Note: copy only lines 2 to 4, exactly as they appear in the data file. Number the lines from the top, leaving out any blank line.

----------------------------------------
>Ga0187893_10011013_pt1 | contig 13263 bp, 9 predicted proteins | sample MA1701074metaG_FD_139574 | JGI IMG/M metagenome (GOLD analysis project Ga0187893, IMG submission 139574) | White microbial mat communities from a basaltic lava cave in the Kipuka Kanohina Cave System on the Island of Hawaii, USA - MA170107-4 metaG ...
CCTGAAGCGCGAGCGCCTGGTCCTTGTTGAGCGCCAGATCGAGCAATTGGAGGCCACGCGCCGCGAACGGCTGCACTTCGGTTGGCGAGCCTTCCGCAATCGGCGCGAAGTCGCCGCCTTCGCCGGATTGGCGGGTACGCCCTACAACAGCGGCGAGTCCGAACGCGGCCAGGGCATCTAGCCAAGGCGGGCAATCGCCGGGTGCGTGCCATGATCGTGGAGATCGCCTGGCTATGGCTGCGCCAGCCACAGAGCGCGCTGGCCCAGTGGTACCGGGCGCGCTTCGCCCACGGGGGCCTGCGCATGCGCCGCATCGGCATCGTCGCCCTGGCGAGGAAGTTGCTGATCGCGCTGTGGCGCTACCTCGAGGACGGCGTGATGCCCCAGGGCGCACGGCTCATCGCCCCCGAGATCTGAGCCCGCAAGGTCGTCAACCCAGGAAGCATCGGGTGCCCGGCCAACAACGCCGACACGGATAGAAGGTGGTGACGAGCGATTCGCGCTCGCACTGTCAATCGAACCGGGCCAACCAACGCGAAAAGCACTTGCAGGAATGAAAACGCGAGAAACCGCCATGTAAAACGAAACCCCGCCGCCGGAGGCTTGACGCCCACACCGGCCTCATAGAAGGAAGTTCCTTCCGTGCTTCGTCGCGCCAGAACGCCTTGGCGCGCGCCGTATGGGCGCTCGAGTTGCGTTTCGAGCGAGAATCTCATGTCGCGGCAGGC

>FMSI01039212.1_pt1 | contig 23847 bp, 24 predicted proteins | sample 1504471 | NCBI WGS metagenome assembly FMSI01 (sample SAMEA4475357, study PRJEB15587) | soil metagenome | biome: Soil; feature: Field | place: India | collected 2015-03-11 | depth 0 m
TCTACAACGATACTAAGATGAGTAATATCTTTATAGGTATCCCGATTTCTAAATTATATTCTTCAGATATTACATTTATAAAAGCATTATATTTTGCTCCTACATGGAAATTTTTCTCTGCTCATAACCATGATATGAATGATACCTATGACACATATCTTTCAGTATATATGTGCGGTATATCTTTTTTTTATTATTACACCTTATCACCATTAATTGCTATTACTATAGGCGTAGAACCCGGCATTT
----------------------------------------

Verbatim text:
CCTGAAGCGCGAGCGCCTGGTCCTTGTTGAGCGCCAGATCGAGCAATTGGAGGCCACGCGCCGCGAACGGCTGCACTTCGGTTGGCGAGCCTTCCGCAATCGGCGCGAAGTCGCCGCCTTCGCCGGATTGGCGGGTACGCCCTACAACAGCGGCGAGTCCGAACGCGGCCAGGGCATCTAGCCAAGGCGGGCAATCGCCGGGTGCGTGCCATGATCGTGGAGATCGCCTGGCTATGGCTGCGCCAGCCACAGAGCGCGCTGGCCCAGTGGTACCGGGCGCGCTTCGCCCACGGGGGCCTGCGCATGCGCCGCATCGGCATCGTCGCCCTGGCGAGGAAGTTGCTGATCGCGCTGTGGCGCTACCTCGAGGACGGCGTGATGCCCCAGGGCGCACGGCTCATCGCCCCCGAGATCTGAGCCCGCAAGGTCGTCAACCCAGGAAGCATCGGGTGCCCGGCCAACAACGCCGACACGGATAGAAGGTGGTGACGAGCGATTCGCGCTCGCACTGTCAATCGAACCGGGCCAACCAACGCGAAAAGCACTTGCAGGAATGAAAACGCGAGAAACCGCCATGTAAAACGAAACCCCGCCGCCGGAGGCTTGACGCCCACACCGGCCTCATAGAAGGAAGTTCCTTCCGTGCTTCGTCGCGCCAGAACGCCTTGGCGCGCGCCGTATGGGCGCTCGAGTTGCGTTTCGAGCGAGAATCTCATGTCGCGGCAGGC

>FMSI01039212.1_pt1 | contig 23847 bp, 24 predicted proteins | sample 1504471 | NCBI WGS metagenome assembly FMSI01 (sample SAMEA4475357, study PRJEB15587) | soil metagenome | biome: Soil; feature: Field | place: India | collected 2015-03-11 | depth 0 m
TCTACAACGATACTAAGATGAGTAATATCTTTATAGGTATCCCGATTTCTAAATTATATTCTTCAGATATTACATTTATAAAAGCATTATATTTTGCTCCTACATGGAAATTTTTCTCTGCTCATAACCATGATATGAATGATACCTATGACACATATCTTTCAGTATATATGTGCGGTATATCTTTTTTTTATTATTACACCTTATCACCATTAATTGCTATTACTATAGGCGTAGAACCCGGCATTT